I use the term “environmentalist” in certain circles less often but for the same reason.

Put the words libertarian and environmentalist together and people get swimmy. Isn’t this a contradiction in terms?

It’s not.

I don’t like central planning. I believe the government that governs the absolute least governs best, as Thomas Jefferson famously said. I believe in the free market and in dynamic pricing. I believe in sound (gold backed) money, perhaps augmented with Bitcoin and its brethren. I am no particular fan of the EPA. I have absolutely no faith in the federal government generally. I think fracking for the most part is a good thing.

And I believe absolutely in sustainability.

I write about the economy every single day at the website I co-founded, Against Crony Capitalism. I love economics. From childhood I have been fascinated. The thing which strikes me is how unsustainable our current economy is – both in economic and in ecological terms.

I won’t go into depth here but I’ll say that the old economic orthodoxy espoused by many (pretty much everyone) on the Left (and regrettably the Right also) is highly destructive to the environment.

We currently exist under a regime of Keynesian economic theory. In a nutshell this school argues that booms can be manipulated by central banks to go on forever. Cheap money will keep the world employed and the economy expanding ad infinitum (they say). It encourages waste in a way that hard money, honest money, gold backed money simply does not.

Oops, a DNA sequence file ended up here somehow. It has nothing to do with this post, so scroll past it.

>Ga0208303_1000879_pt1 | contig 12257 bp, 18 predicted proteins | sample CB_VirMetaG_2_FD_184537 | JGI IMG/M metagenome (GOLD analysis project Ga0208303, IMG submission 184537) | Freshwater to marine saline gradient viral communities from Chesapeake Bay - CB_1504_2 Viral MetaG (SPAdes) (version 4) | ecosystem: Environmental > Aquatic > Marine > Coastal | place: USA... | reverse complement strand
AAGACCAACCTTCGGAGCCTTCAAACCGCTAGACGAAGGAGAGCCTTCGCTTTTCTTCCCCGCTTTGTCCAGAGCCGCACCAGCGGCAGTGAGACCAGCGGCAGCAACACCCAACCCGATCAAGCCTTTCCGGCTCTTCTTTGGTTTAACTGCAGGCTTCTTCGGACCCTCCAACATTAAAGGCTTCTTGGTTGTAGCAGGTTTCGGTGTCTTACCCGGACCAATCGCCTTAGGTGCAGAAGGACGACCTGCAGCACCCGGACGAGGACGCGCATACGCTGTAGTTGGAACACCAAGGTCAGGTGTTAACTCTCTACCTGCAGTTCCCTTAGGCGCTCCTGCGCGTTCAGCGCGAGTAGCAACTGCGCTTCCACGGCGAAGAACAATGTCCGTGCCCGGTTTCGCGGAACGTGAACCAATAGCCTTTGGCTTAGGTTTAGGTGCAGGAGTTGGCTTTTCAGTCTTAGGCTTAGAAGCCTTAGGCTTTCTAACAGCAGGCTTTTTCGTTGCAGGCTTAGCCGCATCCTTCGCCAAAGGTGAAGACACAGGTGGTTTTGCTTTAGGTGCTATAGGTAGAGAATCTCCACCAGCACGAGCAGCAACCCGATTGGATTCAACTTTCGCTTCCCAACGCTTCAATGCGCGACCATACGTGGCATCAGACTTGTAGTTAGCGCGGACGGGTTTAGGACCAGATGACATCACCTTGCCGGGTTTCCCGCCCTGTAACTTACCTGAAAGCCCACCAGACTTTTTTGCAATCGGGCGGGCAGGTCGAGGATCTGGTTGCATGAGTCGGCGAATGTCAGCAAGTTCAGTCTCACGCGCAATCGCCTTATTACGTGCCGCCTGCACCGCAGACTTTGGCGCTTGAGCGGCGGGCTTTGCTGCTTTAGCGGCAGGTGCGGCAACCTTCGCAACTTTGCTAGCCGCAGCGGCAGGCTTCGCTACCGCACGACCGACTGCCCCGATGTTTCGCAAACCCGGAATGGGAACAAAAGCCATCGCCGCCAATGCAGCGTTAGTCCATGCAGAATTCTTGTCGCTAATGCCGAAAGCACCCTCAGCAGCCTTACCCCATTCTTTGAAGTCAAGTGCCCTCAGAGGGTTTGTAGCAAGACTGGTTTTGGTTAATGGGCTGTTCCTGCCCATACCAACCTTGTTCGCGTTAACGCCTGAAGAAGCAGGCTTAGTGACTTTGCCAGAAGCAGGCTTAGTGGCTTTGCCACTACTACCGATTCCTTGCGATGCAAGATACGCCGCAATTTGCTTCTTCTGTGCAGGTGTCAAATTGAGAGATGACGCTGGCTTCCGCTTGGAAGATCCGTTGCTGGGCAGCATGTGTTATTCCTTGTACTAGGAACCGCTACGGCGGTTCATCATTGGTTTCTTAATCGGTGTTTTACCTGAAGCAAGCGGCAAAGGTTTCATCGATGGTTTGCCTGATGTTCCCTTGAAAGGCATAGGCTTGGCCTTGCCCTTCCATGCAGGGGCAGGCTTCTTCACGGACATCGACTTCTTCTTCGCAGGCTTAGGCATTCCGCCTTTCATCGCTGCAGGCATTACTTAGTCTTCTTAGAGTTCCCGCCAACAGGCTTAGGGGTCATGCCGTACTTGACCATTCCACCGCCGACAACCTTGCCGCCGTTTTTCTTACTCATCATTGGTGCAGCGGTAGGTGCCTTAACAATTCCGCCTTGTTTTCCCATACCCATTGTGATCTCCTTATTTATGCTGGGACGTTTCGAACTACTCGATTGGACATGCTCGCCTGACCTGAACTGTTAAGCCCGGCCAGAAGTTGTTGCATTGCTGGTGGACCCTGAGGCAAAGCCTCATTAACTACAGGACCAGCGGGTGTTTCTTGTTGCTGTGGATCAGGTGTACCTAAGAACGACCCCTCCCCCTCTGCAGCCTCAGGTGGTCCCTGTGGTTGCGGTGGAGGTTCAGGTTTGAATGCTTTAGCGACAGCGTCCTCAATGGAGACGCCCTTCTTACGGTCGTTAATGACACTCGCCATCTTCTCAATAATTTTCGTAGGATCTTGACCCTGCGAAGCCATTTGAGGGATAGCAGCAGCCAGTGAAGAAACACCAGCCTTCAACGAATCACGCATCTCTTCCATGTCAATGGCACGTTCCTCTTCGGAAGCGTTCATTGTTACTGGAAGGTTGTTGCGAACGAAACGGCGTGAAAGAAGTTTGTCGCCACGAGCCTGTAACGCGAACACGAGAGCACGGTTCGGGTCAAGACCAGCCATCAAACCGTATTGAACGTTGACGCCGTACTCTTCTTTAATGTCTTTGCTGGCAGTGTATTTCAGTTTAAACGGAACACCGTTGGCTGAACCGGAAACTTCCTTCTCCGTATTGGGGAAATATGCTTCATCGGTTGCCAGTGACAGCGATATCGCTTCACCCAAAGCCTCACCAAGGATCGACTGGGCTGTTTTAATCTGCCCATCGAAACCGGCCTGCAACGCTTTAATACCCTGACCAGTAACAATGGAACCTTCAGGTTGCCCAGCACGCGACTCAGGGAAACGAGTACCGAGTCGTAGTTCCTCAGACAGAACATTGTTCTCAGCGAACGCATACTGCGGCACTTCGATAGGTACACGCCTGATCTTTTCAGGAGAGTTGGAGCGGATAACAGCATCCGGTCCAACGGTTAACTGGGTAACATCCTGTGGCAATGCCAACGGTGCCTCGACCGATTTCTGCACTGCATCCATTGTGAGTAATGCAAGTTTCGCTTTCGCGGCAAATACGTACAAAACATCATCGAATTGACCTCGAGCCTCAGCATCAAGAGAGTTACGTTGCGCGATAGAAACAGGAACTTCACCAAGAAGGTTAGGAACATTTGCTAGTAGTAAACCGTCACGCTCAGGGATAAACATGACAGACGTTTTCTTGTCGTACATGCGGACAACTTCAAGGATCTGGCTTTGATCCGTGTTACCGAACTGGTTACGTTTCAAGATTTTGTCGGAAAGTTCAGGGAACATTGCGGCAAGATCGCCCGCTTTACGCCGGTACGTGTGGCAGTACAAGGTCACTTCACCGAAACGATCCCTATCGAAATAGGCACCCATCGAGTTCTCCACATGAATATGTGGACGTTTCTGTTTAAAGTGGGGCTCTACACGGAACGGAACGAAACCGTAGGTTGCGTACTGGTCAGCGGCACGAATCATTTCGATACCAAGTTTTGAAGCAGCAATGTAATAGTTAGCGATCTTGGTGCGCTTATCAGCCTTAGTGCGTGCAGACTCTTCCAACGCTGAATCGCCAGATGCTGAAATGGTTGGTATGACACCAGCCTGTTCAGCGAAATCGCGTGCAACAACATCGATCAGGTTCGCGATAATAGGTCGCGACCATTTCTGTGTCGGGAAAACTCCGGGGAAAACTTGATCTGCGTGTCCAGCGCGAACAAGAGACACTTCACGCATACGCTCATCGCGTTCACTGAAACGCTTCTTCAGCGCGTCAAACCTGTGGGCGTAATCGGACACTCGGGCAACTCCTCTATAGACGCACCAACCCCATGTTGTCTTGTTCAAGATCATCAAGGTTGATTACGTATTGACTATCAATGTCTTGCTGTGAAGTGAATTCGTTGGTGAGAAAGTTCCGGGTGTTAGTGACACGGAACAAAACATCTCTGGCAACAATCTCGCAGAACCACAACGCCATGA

Gold backed money encourages sane value judgments (for governments, companies, and individuals) and keeps banks from getting too wild. It checks rampant speculation via a natural mechanism. A country spends too much versus its supply of gold? Then interest rates must go up to compensate. This in the short term restricts growth in that country but encourages saving. The economy then rebalances like any natural system and life goes on.

However, if money is fiat, backed only by the government and not gold, silver, etc. (such as we have now) the only limit on speculation is the degree to which people can be convinced, typically via force, that the money will still spend. It encourages a system of debt servitude for people and countries alike. A dollar backed by gold means one has real savings even if one has just one simple greenback. A dollar backed by the Federal Reserve only has value because the bankers say it has value.

I’ll leave it there for the time being but suffice it to say that our current money system, a system widely espoused by many on the Left, encourages waste. It is fundamentally unsustainable. And as I said, I am for sustainability.

Part of sustainability is resiliency, and my belief that resiliency in general is important is also key reason why I am a libertarian environmentalist.

For systems to be resilient they must be spread out. If however everything is centralized, in Washington DC let’s say, when a “black swan” incident happens everyone goes down with DC. That’s the system we have now. Everything, financially and politically is housed in the dual hubs of The District of Columbia and New York City. We have all of our eggs in 2 baskets that are sitting right next to one another. In the effort to control the economy and everything else (nature doesn’t like to be controlled) we have foolishly vested too much power with a small group of people in a small geographic area.